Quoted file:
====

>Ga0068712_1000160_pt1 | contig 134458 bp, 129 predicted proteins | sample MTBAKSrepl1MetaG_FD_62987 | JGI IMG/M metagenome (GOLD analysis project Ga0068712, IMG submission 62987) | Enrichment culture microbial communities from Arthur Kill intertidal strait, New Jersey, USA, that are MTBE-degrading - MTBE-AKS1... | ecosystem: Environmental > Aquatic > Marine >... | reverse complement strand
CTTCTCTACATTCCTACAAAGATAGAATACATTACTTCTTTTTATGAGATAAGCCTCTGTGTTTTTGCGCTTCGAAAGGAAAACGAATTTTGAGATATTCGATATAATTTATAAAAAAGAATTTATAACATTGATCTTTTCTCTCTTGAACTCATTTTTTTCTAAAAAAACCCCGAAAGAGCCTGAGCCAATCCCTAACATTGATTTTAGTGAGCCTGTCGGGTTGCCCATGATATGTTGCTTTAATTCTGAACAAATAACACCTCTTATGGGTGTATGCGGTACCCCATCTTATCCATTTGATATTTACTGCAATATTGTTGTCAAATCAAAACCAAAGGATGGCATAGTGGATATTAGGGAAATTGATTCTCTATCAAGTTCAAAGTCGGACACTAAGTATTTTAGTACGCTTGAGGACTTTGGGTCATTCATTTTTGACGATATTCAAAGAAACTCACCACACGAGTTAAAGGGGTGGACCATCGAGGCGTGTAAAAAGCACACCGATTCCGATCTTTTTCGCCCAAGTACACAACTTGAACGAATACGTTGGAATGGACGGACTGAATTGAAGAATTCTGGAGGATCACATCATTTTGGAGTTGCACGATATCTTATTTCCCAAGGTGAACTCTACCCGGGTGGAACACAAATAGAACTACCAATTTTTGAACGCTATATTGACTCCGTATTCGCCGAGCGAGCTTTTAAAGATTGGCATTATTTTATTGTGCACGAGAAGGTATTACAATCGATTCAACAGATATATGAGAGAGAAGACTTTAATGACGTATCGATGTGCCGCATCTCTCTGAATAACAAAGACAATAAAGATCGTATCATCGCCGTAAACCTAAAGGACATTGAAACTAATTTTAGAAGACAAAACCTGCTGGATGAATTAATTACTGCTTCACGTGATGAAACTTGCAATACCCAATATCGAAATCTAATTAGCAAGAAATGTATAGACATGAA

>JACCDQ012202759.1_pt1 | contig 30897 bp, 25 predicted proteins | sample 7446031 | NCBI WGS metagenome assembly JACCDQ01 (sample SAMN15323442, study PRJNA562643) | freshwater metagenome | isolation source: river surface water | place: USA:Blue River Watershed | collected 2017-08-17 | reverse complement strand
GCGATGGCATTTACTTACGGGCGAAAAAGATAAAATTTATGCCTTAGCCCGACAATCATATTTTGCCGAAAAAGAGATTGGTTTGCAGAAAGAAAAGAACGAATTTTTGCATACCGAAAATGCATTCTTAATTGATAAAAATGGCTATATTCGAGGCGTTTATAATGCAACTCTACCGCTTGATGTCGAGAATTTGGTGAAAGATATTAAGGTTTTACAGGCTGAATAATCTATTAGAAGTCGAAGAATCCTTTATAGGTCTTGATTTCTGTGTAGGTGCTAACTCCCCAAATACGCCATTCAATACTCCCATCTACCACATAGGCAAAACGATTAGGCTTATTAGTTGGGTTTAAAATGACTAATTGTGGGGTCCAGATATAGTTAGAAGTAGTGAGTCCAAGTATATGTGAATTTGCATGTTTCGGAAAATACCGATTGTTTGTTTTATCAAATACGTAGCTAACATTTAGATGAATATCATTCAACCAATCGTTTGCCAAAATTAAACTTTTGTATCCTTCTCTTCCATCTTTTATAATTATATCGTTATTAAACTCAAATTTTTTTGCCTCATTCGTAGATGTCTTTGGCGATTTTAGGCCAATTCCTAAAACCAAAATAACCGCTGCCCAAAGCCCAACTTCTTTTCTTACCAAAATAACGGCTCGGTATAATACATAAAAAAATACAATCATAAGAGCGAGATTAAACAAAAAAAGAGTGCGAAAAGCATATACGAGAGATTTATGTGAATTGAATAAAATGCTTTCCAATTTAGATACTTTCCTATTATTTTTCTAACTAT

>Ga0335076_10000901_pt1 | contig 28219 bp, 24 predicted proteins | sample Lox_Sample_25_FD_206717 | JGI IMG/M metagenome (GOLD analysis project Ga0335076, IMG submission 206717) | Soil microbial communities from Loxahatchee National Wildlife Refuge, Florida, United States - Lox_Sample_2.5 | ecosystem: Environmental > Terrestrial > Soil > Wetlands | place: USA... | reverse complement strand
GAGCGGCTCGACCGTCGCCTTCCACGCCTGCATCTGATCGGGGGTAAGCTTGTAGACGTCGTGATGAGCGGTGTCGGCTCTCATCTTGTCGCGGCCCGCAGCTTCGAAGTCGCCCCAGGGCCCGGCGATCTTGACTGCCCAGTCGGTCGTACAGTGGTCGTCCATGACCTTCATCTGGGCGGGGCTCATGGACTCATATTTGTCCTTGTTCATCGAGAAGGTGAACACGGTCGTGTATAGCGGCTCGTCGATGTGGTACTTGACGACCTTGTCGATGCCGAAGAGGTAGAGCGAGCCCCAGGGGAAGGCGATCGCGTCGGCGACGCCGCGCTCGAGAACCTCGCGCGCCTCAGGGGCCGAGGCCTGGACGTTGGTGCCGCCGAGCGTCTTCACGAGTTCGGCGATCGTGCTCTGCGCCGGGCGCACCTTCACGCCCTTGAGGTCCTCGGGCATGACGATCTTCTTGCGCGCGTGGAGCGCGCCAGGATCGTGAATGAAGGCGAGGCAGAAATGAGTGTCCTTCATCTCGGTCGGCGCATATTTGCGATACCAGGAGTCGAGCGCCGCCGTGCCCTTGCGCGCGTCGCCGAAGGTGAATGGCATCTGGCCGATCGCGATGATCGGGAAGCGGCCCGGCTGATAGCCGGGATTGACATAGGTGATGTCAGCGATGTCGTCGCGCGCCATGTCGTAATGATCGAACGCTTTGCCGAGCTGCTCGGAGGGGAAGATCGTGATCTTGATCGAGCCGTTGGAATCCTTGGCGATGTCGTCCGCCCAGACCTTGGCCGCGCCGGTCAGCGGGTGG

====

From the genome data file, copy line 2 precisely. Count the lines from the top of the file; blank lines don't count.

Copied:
CTTCTCTACATTCCTACAAAGATAGAATACATTACTTCTTTTTATGAGATAAGCCTCTGTGTTTTTGCGCTTCGAAAGGAAAACGAATTTTGAGATATTCGATATAATTTATAAAAAAGAATTTATAACATTGATCTTTTCTCTCTTGAACTCATTTTTTTCTAAAAAAACCCCGAAAGAGCCTGAGCCAATCCCTAACATTGATTTTAGTGAGCCTGTCGGGTTGCCCATGATATGTTGCTTTAATTCTGAACAAATAACACCTCTTATGGGTGTATGCGGTACCCCATCTTATCCATTTGATATTTACTGCAATATTGTTGTCAAATCAAAACCAAAGGATGGCATAGTGGATATTAGGGAAATTGATTCTCTATCAAGTTCAAAGTCGGACACTAAGTATTTTAGTACGCTTGAGGACTTTGGGTCATTCATTTTTGACGATATTCAAAGAAACTCACCACACGAGTTAAAGGGGTGGACCATCGAGGCGTGTAAAAAGCACACCGATTCCGATCTTTTTCGCCCAAGTACACAACTTGAACGAATACGTTGGAATGGACGGACTGAATTGAAGAATTCTGGAGGATCACATCATTTTGGAGTTGCACGATATCTTATTTCCCAAGGTGAACTCTACCCGGGTGGAACACAAATAGAACTACCAATTTTTGAACGCTATATTGACTCCGTATTCGCCGAGCGAGCTTTTAAAGATTGGCATTATTTTATTGTGCACGAGAAGGTATTACAATCGATTCAACAGATATATGAGAGAGAAGACTTTAATGACGTATCGATGTGCCGCATCTCTCTGAATAACAAAGACAATAAAGATCGTATCATCGCCGTAAACCTAAAGGACATTGAAACTAATTTTAGAAGACAAAACCTGCTGGATGAATTAATTACTGCTTCACGTGATGAAACTTGCAATACCCAATATCGAAATCTAATTAGCAAGAAATGTATAGACATGAA